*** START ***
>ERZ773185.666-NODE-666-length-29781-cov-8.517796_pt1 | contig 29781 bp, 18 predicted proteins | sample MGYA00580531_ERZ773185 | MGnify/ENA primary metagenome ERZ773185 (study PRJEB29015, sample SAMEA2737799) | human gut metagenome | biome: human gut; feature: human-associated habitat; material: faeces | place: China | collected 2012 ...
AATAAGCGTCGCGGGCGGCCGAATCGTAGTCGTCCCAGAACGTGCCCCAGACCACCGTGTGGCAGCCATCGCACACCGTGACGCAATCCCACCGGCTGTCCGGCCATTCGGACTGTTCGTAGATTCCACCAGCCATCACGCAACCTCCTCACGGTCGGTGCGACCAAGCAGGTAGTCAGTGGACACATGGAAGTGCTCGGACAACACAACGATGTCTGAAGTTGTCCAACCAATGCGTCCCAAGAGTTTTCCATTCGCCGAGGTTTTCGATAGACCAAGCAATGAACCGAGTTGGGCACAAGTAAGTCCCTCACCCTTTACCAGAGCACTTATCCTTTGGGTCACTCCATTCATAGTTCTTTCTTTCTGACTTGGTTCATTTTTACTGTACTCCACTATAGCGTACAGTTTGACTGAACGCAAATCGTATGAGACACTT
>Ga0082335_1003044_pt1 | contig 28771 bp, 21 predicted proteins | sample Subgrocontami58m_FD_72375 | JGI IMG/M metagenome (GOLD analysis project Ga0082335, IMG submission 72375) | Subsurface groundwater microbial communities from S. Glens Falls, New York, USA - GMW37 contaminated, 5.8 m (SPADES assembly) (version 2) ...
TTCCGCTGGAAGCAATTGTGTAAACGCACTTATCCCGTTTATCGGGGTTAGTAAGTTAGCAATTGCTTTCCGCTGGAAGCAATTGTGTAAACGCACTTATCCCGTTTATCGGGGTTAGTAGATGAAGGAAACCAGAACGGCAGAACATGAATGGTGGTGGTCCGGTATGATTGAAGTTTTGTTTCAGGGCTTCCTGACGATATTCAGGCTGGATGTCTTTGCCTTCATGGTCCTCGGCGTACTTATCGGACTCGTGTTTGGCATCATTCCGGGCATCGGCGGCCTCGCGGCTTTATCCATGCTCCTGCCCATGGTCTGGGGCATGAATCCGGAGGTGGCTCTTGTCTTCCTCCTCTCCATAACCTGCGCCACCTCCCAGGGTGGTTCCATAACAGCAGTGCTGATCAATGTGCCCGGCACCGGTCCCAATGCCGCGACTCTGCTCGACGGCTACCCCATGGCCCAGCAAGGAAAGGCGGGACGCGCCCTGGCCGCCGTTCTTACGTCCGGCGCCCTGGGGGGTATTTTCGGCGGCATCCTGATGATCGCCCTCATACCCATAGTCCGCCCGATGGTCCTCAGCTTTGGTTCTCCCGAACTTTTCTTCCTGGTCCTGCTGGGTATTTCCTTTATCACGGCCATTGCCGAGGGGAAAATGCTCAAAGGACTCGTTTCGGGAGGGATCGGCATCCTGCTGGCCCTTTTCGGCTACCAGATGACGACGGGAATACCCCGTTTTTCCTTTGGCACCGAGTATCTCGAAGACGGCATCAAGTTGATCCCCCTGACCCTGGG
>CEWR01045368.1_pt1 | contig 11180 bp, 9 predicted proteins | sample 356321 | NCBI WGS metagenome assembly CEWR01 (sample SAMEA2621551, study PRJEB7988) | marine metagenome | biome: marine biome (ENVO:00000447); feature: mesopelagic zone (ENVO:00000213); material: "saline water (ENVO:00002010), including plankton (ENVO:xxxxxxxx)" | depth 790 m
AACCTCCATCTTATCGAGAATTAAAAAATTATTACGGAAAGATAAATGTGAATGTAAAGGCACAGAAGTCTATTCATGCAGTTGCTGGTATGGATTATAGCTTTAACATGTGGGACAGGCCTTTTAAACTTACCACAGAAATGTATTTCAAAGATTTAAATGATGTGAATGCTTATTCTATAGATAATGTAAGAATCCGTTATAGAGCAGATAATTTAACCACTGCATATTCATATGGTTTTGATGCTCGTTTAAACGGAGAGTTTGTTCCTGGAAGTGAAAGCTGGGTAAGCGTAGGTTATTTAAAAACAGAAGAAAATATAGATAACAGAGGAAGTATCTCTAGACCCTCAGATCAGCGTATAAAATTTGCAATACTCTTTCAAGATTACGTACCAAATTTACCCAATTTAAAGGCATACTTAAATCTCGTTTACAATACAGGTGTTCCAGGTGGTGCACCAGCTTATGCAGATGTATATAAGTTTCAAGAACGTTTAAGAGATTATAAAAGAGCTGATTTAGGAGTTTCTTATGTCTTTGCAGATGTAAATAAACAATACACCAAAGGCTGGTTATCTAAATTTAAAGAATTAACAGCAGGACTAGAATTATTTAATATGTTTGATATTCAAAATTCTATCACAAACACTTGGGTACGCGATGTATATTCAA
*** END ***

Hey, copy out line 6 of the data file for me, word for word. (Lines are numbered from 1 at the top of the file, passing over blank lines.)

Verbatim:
AACCTCCATCTTATCGAGAATTAAAAAATTATTACGGAAAGATAAATGTGAATGTAAAGGCACAGAAGTCTATTCATGCAGTTGCTGGTATGGATTATAGCTTTAACATGTGGGACAGGCCTTTTAAACTTACCACAGAAATGTATTTCAAAGATTTAAATGATGTGAATGCTTATTCTATAGATAATGTAAGAATCCGTTATAGAGCAGATAATTTAACCACTGCATATTCATATGGTTTTGATGCTCGTTTAAACGGAGAGTTTGTTCCTGGAAGTGAAAGCTGGGTAAGCGTAGGTTATTTAAAAACAGAAGAAAATATAGATAACAGAGGAAGTATCTCTAGACCCTCAGATCAGCGTATAAAATTTGCAATACTCTTTCAAGATTACGTACCAAATTTACCCAATTTAAAGGCATACTTAAATCTCGTTTACAATACAGGTGTTCCAGGTGGTGCACCAGCTTATGCAGATGTATATAAGTTTCAAGAACGTTTAAGAGATTATAAAAGAGCTGATTTAGGAGTTTCTTATGTCTTTGCAGATGTAAATAAACAATACACCAAAGGCTGGTTATCTAAATTTAAAGAATTAACAGCAGGACTAGAATTATTTAATATGTTTGATATTCAAAATTCTATCACAAACACTTGGGTACGCGATGTATATTCAA